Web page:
If a Toubab Falls in a Forest, who Hears? Reflections on Life of Late.

We meet a man as we descend the cliff from Péni to Gnanfongo who asks, “where is the other Toubab? There were two. I saw you in Banfora.” The longer we stay here the less integrated we become and the more obvious we are in our efforts to conform. However, I can no longer blame them for studying us since it is indeed our job to come here and study them.

I loathe those who romanticize poverty. No one who knows their right mind loves Africa. It is not an easy or lovely place to live.

The way I figure it, we get 8 hours in the day to work, 8 to play, and 8 to sleep. But what if your day was not confined by the rules and regulations of 24-7 society? What if you instead split up your day with 8 hours to eat, 8 to pray, and 8 to love, for example? When you unplug from the mind-numbing distractions? Life becomes as long as the imagination.

Life is almost scripted here. Everyone has a role in life and they know exactly what to do, what to say, and how to say it for every situation. To do something other than the norm is a choice. Lamine, the village chief, explains to me after responding to an especially lengthy series of evening greetings from a guest that the child’s baptism was held today, seven days after his birth. The father sent someone to inform the Lamine of the occasion. He said, “therefore, I did not hear about the occasion and I did not attend. Now that the father has come in person, I have heard.”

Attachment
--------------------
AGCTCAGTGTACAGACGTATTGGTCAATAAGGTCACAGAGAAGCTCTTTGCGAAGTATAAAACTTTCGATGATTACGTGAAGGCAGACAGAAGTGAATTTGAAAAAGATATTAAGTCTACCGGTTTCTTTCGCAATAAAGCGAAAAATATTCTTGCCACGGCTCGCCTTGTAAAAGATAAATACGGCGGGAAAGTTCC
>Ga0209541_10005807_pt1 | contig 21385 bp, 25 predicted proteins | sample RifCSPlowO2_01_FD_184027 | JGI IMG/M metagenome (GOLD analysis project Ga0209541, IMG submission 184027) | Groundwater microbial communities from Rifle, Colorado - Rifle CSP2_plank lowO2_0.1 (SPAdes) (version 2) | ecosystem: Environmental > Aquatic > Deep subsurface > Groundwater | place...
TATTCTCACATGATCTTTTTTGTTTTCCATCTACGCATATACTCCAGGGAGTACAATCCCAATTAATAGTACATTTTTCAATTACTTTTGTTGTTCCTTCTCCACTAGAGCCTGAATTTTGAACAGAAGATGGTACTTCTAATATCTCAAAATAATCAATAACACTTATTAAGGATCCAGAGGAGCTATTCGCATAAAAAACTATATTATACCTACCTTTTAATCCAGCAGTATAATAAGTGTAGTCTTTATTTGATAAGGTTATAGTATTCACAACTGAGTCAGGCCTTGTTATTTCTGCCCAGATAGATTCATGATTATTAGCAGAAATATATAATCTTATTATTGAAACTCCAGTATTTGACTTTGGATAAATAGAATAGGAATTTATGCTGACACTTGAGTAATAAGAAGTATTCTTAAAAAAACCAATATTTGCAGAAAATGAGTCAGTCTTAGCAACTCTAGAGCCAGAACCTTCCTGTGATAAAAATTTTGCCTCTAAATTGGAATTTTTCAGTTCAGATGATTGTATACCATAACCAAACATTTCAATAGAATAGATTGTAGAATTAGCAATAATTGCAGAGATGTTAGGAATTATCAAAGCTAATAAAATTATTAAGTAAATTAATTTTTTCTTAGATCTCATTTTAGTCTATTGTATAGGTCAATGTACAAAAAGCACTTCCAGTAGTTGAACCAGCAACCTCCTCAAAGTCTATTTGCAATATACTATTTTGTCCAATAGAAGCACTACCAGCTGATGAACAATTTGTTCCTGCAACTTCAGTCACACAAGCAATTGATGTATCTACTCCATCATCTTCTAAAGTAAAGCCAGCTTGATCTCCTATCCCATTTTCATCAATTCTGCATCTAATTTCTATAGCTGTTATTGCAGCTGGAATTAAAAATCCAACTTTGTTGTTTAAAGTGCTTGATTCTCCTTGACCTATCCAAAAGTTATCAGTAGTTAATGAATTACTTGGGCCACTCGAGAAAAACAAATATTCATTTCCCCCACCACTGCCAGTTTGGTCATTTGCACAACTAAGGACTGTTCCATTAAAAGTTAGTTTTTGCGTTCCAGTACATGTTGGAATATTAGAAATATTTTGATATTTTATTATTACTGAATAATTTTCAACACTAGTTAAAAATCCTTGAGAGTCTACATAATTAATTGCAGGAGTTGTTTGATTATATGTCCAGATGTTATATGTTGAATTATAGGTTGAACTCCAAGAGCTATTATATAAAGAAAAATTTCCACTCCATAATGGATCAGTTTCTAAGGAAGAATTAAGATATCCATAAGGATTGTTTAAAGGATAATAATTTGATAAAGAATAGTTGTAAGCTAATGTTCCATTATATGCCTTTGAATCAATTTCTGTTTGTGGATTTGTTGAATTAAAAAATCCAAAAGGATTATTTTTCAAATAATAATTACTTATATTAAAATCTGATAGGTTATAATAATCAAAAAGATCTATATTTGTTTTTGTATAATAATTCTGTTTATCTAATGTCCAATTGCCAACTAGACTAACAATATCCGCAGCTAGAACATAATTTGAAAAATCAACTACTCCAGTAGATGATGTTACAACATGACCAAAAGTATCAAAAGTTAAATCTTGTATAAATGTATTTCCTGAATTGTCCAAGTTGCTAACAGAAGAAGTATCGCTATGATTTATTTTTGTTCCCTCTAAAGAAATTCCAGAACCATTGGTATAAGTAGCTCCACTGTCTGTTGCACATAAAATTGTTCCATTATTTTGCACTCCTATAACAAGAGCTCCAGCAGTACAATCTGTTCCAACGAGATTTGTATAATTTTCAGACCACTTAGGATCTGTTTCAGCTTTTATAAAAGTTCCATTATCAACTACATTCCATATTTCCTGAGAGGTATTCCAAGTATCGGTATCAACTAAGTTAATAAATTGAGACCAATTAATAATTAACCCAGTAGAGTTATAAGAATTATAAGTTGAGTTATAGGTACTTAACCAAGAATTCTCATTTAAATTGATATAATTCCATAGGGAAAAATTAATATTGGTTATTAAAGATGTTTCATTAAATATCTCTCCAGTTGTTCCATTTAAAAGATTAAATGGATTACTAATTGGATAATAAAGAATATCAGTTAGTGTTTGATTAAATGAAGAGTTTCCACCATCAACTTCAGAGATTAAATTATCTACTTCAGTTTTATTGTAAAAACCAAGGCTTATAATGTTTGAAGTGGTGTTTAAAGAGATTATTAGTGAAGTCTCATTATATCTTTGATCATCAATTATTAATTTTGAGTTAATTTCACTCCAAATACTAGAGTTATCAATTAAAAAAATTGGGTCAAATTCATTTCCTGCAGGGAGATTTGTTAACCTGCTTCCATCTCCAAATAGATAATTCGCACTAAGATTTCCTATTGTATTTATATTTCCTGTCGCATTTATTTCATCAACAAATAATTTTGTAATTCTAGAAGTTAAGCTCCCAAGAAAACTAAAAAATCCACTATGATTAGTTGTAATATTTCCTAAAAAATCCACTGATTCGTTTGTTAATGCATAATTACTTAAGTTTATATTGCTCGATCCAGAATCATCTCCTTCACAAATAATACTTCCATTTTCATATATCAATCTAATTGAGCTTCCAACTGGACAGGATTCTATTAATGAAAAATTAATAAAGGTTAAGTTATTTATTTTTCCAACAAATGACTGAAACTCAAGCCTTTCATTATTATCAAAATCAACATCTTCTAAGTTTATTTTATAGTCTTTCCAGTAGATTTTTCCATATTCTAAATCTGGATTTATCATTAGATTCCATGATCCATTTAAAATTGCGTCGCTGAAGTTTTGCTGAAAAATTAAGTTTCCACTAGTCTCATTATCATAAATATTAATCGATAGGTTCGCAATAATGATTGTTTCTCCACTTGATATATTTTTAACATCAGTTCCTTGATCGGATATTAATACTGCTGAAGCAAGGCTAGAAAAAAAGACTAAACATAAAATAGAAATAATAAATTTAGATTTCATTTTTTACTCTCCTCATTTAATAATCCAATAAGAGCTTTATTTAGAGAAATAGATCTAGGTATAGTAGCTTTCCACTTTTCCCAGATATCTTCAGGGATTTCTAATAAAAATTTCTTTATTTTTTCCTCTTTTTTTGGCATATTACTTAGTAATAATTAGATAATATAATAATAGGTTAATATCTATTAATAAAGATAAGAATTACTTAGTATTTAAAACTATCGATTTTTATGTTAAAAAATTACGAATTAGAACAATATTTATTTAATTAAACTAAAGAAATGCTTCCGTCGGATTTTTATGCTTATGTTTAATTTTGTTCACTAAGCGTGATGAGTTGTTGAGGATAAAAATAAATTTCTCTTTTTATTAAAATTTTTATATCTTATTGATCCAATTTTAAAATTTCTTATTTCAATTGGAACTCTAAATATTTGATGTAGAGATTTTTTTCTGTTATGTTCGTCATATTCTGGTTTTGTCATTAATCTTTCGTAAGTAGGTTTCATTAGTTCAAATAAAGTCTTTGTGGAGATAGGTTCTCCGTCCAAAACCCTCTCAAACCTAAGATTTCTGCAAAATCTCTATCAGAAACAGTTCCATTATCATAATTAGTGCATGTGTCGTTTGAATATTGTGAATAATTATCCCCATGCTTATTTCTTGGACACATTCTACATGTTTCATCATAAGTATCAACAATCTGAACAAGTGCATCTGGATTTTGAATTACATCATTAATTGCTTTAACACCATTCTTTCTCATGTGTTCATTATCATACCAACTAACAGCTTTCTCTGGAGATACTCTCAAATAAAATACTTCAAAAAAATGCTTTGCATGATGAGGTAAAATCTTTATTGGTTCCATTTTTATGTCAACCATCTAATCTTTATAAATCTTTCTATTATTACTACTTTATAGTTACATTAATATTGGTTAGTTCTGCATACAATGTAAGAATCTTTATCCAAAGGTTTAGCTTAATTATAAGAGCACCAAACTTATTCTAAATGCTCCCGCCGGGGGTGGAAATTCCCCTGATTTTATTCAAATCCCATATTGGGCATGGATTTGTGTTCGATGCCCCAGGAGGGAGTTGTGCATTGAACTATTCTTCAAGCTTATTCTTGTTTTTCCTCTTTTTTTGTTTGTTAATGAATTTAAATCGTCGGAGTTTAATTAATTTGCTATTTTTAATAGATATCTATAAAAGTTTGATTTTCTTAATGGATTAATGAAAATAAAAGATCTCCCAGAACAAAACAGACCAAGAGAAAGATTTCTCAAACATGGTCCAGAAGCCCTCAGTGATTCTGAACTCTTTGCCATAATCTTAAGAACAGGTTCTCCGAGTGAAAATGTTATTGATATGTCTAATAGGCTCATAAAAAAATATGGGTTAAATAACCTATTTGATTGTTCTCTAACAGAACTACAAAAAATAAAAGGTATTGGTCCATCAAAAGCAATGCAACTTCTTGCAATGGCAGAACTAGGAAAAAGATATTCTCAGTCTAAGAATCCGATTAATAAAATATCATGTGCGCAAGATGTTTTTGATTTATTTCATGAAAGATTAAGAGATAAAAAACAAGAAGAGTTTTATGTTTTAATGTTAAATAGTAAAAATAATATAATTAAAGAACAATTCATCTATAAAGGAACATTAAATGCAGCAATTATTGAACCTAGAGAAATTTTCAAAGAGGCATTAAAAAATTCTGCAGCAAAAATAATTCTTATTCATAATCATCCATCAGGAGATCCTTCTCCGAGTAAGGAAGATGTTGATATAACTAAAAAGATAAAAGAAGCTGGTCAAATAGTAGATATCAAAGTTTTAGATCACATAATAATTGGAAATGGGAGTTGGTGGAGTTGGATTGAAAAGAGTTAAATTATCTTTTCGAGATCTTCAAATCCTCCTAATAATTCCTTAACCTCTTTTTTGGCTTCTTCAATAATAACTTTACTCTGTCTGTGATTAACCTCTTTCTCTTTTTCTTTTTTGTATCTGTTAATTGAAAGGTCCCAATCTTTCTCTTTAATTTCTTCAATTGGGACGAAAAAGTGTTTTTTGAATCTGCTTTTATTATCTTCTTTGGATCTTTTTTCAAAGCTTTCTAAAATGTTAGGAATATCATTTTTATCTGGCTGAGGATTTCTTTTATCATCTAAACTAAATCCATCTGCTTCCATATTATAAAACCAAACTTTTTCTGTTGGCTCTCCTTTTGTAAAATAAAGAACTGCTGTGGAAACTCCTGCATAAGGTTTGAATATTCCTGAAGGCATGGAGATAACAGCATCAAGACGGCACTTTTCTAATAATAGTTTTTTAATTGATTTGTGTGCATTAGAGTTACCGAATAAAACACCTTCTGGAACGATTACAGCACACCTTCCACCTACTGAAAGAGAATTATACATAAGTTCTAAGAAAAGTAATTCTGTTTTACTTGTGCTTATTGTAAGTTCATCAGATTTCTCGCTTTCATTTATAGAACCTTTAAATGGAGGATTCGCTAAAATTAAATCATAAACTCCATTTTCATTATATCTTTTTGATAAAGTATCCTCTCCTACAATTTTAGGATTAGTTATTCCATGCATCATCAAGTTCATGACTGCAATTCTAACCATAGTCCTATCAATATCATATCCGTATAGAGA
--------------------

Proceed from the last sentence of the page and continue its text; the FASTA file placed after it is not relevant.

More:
“Why is this child afraid of me?” I ask a woman trying to hand me a screaming child who has almost certainly never seen a white person before. “Because your skin is clear and ours is black as charcoal, try to rub it off and see!”

Whereas in the West co-dependence is a disease, to be independent here is seen as insanity. Somehow, even though my skin glows more than the moon above, during our run last night I became separated from one of my housemates. I didn’t think too much of it, simply finished our workout with one of our neighbors who we were with and when we couldn’t find him, went home. Arriving at the house, everyone was terrified that I had been kidnapped or ran away from home and that they would be held responsible as my caretakers.

The concept of finishing is important here. One does not comment on the tastiness of a meal until one is finished eating. One does not comment on the fatigue of a journey until one has arrived at the destination. One does not give thanks for a task until the task is complete.


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